It is open season on deer in Hampton Point and Hampton Plantation on the northern tip of St. Simons Island this week, and the limit is 20.
The U.S. Department of Agriculture is conducting a controlled culling of the deer population in the area, said Odin Stephens, state director of USDA’s Wildlife Services. A recent scientific study by USDA determined that the deer population there has grown too large to sustain itself in a healthy manner.
A scientific surveillance determined there are a minimum of 64 deer within a 500-acre range on the island’s north end, Stephens said. An outside party asked USDA to conduct the study.
“In order to reduce environmental impacts, private property damage and reduce human/health safety issues, it was recommended to reduce the population of White-tailed deer,” Stephens wrote in a response to emailed questions from The News. “Additionally, without incorporating some mortality into the population, the deer herd could be more susceptible to diseases.”
The culling will take place on two nights this week, according to a Hampton Plantation Property Owners’ Association letter.
The trained USDA staff will kill “approximately 20 deer,” according to the Hampton Plantation property owners’ letter.
The USDA specialists who will shoot the deer will observe several layers of precaution and safety, said Stephens, a USDA certified wildlife biologist based in Athens.
“All of our firearm experts must pass firearms safety and proficiency qualifications before participating in deer removal operations and must re-qualify on a yearly basis,” he wrote. “They are trained and equipped with the latest tools and techniques to reduce disturbance and allow for efficient and safe deer removal.”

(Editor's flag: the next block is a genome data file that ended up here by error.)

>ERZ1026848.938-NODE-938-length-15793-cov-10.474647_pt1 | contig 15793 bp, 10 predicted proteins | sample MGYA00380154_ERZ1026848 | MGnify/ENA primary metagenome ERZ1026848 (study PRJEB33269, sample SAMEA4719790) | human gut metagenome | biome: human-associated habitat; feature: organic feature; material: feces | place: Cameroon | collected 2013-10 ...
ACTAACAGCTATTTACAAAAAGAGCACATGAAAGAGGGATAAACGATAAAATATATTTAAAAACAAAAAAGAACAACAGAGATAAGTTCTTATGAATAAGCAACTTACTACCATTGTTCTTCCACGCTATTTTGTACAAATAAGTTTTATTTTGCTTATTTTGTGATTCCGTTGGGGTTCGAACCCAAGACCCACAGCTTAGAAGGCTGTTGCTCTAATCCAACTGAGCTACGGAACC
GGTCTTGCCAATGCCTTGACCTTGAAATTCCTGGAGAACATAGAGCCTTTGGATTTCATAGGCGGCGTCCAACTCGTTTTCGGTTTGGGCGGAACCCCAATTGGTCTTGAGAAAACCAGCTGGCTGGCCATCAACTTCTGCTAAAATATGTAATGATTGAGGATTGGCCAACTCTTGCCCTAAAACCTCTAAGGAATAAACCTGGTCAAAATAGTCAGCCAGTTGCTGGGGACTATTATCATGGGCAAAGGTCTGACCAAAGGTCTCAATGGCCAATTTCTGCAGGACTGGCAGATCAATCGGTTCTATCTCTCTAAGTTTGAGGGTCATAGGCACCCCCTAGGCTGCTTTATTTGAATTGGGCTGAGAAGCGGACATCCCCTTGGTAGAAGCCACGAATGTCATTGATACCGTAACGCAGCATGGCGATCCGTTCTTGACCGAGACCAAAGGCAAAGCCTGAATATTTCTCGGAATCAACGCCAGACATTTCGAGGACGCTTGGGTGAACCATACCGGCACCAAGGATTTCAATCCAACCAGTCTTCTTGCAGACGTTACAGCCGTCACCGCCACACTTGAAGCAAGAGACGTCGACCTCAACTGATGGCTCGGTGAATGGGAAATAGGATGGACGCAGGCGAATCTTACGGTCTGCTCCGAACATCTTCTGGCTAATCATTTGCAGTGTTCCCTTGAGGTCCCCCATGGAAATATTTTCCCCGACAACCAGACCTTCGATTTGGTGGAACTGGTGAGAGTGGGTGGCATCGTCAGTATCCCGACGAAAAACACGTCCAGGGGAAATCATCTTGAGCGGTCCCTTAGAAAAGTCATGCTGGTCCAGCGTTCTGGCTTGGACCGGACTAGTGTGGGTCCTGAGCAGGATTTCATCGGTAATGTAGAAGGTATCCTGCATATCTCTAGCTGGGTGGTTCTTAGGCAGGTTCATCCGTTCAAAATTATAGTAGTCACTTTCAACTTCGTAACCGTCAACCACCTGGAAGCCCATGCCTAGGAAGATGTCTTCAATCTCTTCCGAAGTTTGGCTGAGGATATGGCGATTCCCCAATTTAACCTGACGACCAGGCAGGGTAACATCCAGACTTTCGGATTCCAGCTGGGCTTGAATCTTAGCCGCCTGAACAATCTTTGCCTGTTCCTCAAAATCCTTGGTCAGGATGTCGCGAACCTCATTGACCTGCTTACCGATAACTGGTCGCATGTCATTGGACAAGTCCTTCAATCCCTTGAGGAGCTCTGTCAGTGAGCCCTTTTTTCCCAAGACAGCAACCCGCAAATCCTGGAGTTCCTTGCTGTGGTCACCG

The biologists will set out bait to attract deer to a shooting location of their choosing. Thermal imaging, night vision equipment and spotlighting will be employed. Firearm suppressors will be used to muffle gunfire.
The biologists use “appropriate ammunition” and set up downward shots on the targeted deer.
The Hampton Plantation homeowners’ letter said the culling “will take place on the marsh, vacant lots, and common areas chosen as a result of the survey … The action is necessary to assure a healthy deer population and to reduce the impact of the neighborhood.”
The letter said the culling will concentrate on does without dependent fawns.
Stephens said venison from the culled deer will go to food banks and zoos.
Hampton Point resident Audrey Monks is not happy about it. First of all, she loves the deer and all other wildlife on the island’s north end. While she understands there might be a need to cull some deer for the betterment of the overall population, she wishes Hampton Point residents had an opportunity to provide input.
She first heard of the planned culling Monday when she was sent a copy of the neighboring Hampton Plantation community’s newsletter.
She worries about the potential of stray gunfire also.
“I think the majority of homeowners move here because you have more wildlife,” she said. “I understand if they feel like it’s overpopulated. Just not notifying people in a timely manner is what upsets me. It was handled wrong. They should have given people an opportunity to have input. There could be rifles and shooting in close proximity. And no homeowners got a say. It’s mostly a safety issue, really.”